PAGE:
On September 9 the parliamentary elections is going to be held in Norway. For a four year period, 169 members of parliament representing 12 counties will be elected.
For the past eight years, a so-called “red-green” government, a majority constellation of the Labor Party (Ap), the Socialist Left Party (SV) and the Centre Party (SP) has had governmental power and responsibility for Norwegian cultural policy. Polls show that there is likely to be a change of government, and that a new government with the Conservative Party (H) and the Progress Party (FRP) will be formed, with the support of the Christian Democrats (KRF) and the Liberals (V). But what does this mean for Norwegian cultural policy?
Over the last four years, the present government in many peoples opinion has, regardless of party affiliation, led a good and proactive cultural policy. From the start, the coalition aimed to spend one percent of the national budget on culture. Since 2005, the total spending has increased by about 4.9 billion Norwegian Kroner.
– Since 2005, we have doubled the cultural budget. Over the past eight years, we have shown that the investment works, but we have to move on. But we are the only government that stand behind this initiative, said Minister of Culture, Hadia Tajik (AP).
The cultural budget’s share of the total budget accounts for 0.96 percent of the national budget, equivalent to 9.95 billion Norwegian Kroner.
Thus, the government is on track to meet its cultural promise that one percent of the national budget should go to cultural purposes in 2014. In addition to other cultural purposes, the money is spent on Norwegian film, museums, opera, ballet, theater, performing art, artistic scholarships, and more.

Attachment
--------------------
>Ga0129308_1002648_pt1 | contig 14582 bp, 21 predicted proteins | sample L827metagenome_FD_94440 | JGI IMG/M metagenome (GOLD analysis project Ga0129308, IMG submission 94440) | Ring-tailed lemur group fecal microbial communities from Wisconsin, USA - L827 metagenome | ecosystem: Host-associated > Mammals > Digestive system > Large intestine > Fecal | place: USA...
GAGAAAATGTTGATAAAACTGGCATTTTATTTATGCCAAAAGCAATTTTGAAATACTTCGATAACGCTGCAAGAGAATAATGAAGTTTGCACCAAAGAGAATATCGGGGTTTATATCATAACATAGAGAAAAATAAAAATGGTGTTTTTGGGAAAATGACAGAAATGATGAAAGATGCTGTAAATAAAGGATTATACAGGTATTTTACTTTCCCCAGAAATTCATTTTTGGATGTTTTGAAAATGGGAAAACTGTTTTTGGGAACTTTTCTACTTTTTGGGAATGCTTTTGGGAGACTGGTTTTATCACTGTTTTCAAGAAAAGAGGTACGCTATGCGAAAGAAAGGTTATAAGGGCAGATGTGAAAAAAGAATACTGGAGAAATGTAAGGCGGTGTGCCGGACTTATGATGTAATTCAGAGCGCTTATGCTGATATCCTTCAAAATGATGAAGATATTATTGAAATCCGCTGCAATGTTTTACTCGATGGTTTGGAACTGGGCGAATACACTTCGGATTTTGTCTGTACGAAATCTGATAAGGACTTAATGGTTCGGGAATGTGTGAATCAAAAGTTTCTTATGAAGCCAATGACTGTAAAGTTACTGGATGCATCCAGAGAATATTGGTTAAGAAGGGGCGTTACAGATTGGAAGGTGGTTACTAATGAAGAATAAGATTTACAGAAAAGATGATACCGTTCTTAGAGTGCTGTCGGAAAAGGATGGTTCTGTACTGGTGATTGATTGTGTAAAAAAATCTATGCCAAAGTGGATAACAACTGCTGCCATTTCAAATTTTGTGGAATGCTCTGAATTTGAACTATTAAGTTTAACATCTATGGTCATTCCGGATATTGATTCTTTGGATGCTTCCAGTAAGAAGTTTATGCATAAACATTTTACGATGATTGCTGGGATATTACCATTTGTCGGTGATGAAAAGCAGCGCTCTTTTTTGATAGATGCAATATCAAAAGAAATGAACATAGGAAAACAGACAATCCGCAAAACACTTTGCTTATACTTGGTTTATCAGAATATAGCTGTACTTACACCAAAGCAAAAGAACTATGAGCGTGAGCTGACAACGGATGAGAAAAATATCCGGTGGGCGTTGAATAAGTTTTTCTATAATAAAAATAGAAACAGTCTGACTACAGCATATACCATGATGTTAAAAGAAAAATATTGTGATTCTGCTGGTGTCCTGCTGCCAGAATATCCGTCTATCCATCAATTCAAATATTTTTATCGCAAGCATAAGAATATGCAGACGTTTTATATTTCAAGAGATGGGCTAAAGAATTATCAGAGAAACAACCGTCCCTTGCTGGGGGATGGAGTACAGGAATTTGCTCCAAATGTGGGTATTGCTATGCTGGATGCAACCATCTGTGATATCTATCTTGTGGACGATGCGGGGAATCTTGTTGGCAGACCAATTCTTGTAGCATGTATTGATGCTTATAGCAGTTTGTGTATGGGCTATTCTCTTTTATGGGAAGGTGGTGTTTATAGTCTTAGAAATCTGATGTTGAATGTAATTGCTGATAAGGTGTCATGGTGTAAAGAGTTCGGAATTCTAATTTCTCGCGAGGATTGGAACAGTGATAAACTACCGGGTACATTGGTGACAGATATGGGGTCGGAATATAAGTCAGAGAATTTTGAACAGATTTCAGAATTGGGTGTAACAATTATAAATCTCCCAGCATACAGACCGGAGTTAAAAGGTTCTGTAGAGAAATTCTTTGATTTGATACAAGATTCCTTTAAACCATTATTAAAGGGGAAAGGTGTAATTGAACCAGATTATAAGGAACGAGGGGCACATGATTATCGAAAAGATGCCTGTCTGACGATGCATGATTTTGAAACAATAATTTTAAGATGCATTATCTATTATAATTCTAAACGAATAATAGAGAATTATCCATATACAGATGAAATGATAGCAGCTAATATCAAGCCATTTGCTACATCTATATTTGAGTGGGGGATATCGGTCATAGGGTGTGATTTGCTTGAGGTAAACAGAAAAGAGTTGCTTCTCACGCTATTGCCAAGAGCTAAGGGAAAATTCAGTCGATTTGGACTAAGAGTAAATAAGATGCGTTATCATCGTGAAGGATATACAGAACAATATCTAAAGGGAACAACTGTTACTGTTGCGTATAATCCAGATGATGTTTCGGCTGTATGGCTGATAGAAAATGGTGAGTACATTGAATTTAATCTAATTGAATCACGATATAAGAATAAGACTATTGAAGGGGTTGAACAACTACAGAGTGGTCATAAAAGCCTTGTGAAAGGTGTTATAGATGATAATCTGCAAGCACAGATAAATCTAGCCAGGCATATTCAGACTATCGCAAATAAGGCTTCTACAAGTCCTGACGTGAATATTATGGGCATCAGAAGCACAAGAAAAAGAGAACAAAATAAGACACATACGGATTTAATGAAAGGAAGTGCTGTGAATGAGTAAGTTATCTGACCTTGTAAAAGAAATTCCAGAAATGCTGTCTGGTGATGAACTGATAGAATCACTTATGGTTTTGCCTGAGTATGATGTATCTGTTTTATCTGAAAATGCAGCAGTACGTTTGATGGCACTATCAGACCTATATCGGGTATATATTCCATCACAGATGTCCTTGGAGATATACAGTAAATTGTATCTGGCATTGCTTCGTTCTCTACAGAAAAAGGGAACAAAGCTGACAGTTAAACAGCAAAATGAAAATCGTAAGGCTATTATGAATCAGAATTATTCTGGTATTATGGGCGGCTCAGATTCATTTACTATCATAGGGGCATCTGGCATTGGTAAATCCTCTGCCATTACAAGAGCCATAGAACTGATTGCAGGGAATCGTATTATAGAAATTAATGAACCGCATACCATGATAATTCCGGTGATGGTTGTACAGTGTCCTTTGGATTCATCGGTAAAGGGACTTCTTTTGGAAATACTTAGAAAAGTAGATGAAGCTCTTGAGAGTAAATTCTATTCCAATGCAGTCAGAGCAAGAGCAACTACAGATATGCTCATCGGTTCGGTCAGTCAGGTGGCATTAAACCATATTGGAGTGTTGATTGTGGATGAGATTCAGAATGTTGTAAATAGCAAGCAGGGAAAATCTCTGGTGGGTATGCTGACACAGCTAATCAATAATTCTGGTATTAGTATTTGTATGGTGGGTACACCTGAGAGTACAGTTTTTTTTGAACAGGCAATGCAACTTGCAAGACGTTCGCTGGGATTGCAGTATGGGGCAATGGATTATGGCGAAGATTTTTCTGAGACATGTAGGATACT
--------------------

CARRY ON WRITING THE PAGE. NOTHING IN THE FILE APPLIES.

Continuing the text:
Three days ago the government presented its “cultural promises” for the next four year period. They promised, among other things, to spend more on the national libraries by developing a national strategy for the sector – and strengthen the information mediation role. The government also wants to offer school children lessons in music, dance, theater and art, and make this a statutory task – the so-called “Cultural School”.
– This autumn, all children be offered one free lesson in cultural activities, and in the future we will provide governmental support for local government’s commitment to social cohesion and strengthening of the cultural activities in schools, said SV leader Audun Lysbakken.
The present government claims that a change of government will lead to a “destruction” of the current cultural policy if the Progress Party comes to power. The party will cut the cultural budget and transfer responsibility to private initiators – based on the philosophy that “good culture is profitable and can stand on its own feet.”
After studying the political programs, ThorNews is not worried that a change of government will destroy Norwegian cultural policy. There is broad political consensus that investment in culture is important, but the parties obviously have different priorities. These include the Christian Democrats who want a bigger commitment to church maintenance, choirs and school- and marching bands.
If the Progress Party comes to power, the other political partners will maintain the current focus on culture, while the Progress Party will gain support for “more important” political objectives.
Text by: Thor Lanesskog, ThorNews
Illustrating photo: Ung.no
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